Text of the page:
For six years Matt Elliott had various opportunities to return to coaching.
Each time he hesitated, a nagging feeling telling him the time wasn't right.
That was until he sat down with Anthony Griffin last month, the new St George Illawarra head coach laying out his vision for the struggling club.
Elliott knew straight away. The time was right to return to the fold, signing on as an assistant.
"I've had some opportunities but I was a little cautious about them," Elliott said. "I'd say I was committed to my business, but the real answer was I was cautious around certain organisations. I'd rather set myself up for success than failure.
"This one, it was really around one conversation Anthony and I had. We met the next day and shook hands at the end of that meeting. I believe there's an opportunity to make a huge difference to the organisation with him there.
"Anthony spoke about removing the focus from individual players and making the Dragons an organisation that we are all involved in finding a way to win. I looked at the club through what he was saying and it was exactly what they needed.
"If we can get the whole organisation focused on winning, it will make the players jobs easier and share the responsibility across the club."
Elliott has been busy throughout the past six years, working with ABC Radio and running a business.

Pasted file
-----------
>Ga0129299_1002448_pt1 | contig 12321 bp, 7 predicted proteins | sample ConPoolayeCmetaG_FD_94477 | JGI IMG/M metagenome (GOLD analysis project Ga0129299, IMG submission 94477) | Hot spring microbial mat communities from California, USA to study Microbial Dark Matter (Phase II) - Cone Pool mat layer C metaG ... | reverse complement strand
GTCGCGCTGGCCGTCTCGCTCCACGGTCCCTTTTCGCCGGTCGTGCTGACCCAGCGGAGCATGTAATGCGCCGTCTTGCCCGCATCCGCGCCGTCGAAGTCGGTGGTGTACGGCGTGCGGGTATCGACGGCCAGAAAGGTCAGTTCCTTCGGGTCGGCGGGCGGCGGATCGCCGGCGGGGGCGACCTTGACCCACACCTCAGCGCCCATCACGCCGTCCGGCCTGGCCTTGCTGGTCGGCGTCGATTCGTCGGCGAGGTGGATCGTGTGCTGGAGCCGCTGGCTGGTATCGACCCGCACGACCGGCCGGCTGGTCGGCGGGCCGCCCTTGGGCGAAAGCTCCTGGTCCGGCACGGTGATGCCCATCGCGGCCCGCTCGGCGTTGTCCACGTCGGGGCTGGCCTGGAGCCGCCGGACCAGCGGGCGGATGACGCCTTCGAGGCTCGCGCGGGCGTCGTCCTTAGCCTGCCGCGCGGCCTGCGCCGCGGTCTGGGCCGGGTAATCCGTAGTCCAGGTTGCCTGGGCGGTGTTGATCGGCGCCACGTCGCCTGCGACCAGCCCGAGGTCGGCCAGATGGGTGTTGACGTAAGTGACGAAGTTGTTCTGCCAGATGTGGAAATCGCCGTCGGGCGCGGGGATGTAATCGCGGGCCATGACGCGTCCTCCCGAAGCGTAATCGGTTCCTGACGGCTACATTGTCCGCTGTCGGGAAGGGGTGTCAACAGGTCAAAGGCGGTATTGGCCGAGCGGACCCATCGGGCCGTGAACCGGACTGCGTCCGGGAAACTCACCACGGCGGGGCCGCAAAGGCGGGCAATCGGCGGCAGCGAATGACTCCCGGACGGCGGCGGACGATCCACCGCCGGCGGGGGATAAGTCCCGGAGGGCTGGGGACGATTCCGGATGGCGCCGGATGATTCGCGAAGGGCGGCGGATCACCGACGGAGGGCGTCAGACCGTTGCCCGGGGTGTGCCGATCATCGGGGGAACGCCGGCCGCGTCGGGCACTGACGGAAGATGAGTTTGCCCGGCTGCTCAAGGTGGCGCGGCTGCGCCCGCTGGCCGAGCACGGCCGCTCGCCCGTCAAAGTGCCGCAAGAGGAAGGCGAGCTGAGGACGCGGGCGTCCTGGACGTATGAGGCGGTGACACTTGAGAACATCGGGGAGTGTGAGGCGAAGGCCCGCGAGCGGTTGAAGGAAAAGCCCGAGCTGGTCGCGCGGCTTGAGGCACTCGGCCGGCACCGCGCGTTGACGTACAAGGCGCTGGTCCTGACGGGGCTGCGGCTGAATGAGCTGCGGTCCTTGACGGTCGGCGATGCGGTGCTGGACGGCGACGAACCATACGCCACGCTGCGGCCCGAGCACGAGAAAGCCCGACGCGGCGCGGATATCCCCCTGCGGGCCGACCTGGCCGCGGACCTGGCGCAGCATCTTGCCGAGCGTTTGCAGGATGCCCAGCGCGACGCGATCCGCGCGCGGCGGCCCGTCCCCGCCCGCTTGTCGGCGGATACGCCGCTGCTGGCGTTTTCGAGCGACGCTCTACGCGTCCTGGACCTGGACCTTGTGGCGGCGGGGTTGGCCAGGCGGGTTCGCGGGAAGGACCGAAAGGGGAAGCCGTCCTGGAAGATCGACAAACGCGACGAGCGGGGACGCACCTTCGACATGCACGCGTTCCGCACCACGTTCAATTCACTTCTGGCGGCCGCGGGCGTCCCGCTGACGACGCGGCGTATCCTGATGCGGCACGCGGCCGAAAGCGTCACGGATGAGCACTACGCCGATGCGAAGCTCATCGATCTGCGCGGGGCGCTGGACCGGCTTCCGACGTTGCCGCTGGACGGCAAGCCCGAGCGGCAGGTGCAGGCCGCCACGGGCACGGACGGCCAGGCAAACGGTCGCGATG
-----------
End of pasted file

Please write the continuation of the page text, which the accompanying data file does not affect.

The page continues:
That company, The Change Room, was born in 2016 to use lessons learnt from inside the professional environment to help regular people overcome physical and mental illness.
With the likes of Anthony Minichiello and Paul Harragon presenting to participants, the organisation has recently expanded throughout the country.
Elliott started the company with a vision to help others but even he has been shocked by how much he's learned throughout the past four years.
They're lessons the 55-year-old is confident he will be able to utilise during his time with the Dragons.
"I've learnt more than I could ever imagined. People facing adversity are often not in the best place, but when you can actually see and support someone in their recovery, the learning for you is significant because you remain in contact and are getting constant feedback.
"My understanding of how to support people through tough times and keep people on the right path in that process is so much better now."
While Elliott was immediately sold on Griffin's vision for St George Illawarra, he doesn't expect an instant turnaround at the club.
Players can take time to adapt to new methodologies and the former Dragons first-grade player is expecting some teething issues during the new regime's early stages.
"Immediate turnarounds aren't sustainable. In whatever you're doing in life, change is awkward and often hard to sustain, you creep back into old habits.
"We've got some work to do. There's no big rainbow in the backside with this, it's a collective commitment to changing everyone's behaviour in the organisation. That's easier said than done. Saying you're going to run a marathon is easy, but to do it is another story.
"Anthony's got the formula, now our job is to support him in making sure the changes get past that awkwardness and we make it sustainable."